Richard Thornton is a professional architect, city planner, author and museum exhibit designer-builder. He is considered one of the nation’s leading experts on the Southeastern Indians and Tribal Historic Preservation Officer of the KVWETV (Coweta) Creek Tribe. In 2009 he was the architect for Oklahoma’s Trail of Tears Memorial at Council Oak Park in Tulsa.
When Richard was a student at Georgia Tech’s College of Architecture, he was selected to be awarded the first Barrett Fellowship, which enabled him to study Mesoamerican architecture and urban planning in Mexico. His proposal was endorsed by the famous 20th century archaeologist, Dr. Arthur Kelly. While on the fellowship, Richard studied on site most of the important archaeological zones in Mexico, Guatemala and Belize. His fellowship coordinator at Georgia Tech was Architect Ike Saporta, President of the Atlanta Archaeological Society. His fellowship coordinator in Mexico was Dr. Román Piña Chán, then Director of the Museo Nacional de Antropologia de Mexico . . . later Director of the Institutio Nacional de Antropologia E Historia. Today, Piña Chán is considered to have been one of the greatest archeological minds of the 20th century. It was also Piña Chán, who first suggested to Richard that there had been extensive contacts between the Mayas, Teotihuacanos, Toltecs and indigenous peoples of the Southeast.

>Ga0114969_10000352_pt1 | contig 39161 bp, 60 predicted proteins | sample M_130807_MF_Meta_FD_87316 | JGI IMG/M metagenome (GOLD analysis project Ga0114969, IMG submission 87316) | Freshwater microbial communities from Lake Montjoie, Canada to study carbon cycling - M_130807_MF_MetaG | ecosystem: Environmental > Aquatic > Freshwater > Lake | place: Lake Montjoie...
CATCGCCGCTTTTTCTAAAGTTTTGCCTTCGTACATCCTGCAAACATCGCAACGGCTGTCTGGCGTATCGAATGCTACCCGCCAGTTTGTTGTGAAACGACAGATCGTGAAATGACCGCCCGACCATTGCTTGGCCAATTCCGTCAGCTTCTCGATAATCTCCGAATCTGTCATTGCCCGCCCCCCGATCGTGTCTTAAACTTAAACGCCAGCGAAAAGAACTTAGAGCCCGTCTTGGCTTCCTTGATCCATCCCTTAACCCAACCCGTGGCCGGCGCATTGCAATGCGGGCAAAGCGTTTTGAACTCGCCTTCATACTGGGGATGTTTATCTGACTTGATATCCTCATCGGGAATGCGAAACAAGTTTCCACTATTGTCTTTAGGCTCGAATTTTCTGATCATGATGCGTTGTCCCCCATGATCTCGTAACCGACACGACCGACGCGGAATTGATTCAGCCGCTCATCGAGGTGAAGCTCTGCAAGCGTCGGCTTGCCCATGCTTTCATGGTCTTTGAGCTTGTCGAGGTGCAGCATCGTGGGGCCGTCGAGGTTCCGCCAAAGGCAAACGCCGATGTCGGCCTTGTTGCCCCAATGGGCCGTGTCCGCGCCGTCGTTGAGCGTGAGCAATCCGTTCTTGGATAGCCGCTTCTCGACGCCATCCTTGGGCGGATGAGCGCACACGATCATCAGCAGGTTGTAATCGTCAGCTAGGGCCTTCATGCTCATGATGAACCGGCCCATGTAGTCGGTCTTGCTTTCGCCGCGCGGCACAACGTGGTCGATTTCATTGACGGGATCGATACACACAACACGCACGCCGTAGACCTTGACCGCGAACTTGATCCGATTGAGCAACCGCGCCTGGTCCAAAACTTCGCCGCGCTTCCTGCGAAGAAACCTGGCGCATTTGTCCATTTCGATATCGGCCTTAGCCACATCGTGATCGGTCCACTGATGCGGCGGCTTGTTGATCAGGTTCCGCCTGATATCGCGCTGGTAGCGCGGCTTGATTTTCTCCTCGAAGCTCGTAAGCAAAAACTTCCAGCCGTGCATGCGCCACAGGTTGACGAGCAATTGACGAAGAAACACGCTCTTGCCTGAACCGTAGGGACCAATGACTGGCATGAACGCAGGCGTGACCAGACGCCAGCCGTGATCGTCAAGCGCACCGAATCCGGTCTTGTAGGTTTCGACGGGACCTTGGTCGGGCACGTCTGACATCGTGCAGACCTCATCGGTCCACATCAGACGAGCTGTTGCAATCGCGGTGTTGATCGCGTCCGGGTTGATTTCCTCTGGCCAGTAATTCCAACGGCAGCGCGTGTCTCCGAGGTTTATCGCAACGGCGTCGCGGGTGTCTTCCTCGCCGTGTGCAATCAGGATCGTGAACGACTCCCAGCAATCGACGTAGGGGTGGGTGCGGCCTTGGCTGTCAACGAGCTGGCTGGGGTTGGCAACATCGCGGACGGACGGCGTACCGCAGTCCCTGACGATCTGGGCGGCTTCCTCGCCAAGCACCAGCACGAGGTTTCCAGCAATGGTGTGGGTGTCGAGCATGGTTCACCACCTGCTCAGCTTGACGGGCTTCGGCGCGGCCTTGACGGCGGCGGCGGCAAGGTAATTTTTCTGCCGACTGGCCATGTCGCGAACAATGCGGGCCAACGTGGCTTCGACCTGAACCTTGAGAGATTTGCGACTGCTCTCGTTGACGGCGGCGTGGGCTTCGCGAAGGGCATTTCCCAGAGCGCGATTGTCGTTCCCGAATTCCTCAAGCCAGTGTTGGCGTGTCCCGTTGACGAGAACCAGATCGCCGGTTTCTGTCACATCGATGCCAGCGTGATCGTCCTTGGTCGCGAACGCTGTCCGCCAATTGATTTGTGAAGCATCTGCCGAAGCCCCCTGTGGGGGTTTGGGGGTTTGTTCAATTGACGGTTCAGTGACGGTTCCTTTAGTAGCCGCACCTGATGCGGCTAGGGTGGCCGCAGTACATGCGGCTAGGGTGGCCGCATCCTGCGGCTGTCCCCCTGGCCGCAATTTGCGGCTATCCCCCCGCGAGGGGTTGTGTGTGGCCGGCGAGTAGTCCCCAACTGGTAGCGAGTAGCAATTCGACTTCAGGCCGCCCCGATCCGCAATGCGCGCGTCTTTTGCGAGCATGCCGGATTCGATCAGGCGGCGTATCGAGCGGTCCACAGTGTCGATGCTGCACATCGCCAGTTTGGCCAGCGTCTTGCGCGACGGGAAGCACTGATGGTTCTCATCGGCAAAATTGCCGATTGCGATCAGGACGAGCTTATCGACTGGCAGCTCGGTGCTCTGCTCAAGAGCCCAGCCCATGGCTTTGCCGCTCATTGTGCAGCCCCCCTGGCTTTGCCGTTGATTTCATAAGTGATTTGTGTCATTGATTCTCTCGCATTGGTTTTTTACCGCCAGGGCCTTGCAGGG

Between March 2010 and and August 2015, he was the National Architecture & Native American Culture columnist for the National edition of the Examiner. Since that time, he has devoted his journalistic efforts solely to being editor of the People of One Fire web site. He is also President of The Apalache Foundation, a long-term, multi-disciplinary effort to understand the many Pre-Columbian stone ruins in North Georgia.
Books by Richard Thornton
- The Nacoochee Valley . . . Guide to Native American Sites
- The Nacoochee Valley . . . Crossroads of the Americas
- The Forgotten History of North Georgia
- Earthfast… the Dawn of a New World
- Fort Caroline ~ The Search for America’s Lost Heritage
- Ancient Roots, Vols 1-5
- The Lord of Cumberland
- Itsapa: the Itza Mayas in North America
Books by Richard Thornton and Marilyn Rae
Latest posts by Richard Thornton (see all)
- What is wrong with this Washington Post “anthropology” article? - August 16, 2018
- Thoughts on the peopling of the Americas, while washing paint brushes, baking a pizza and chatting with Ric Edwards - August 16, 2018
- Sheezam Andy! Chattahoochee is an Itza Maya word! - August 13, 2018
- Implications of the discoveries around Tepoztlan, Mexico - August 8, 2018
- OMG! Mexican archaeologists make “history-changing” discoveries near Aztec temple overlooking Tepoztlan - August 6, 2018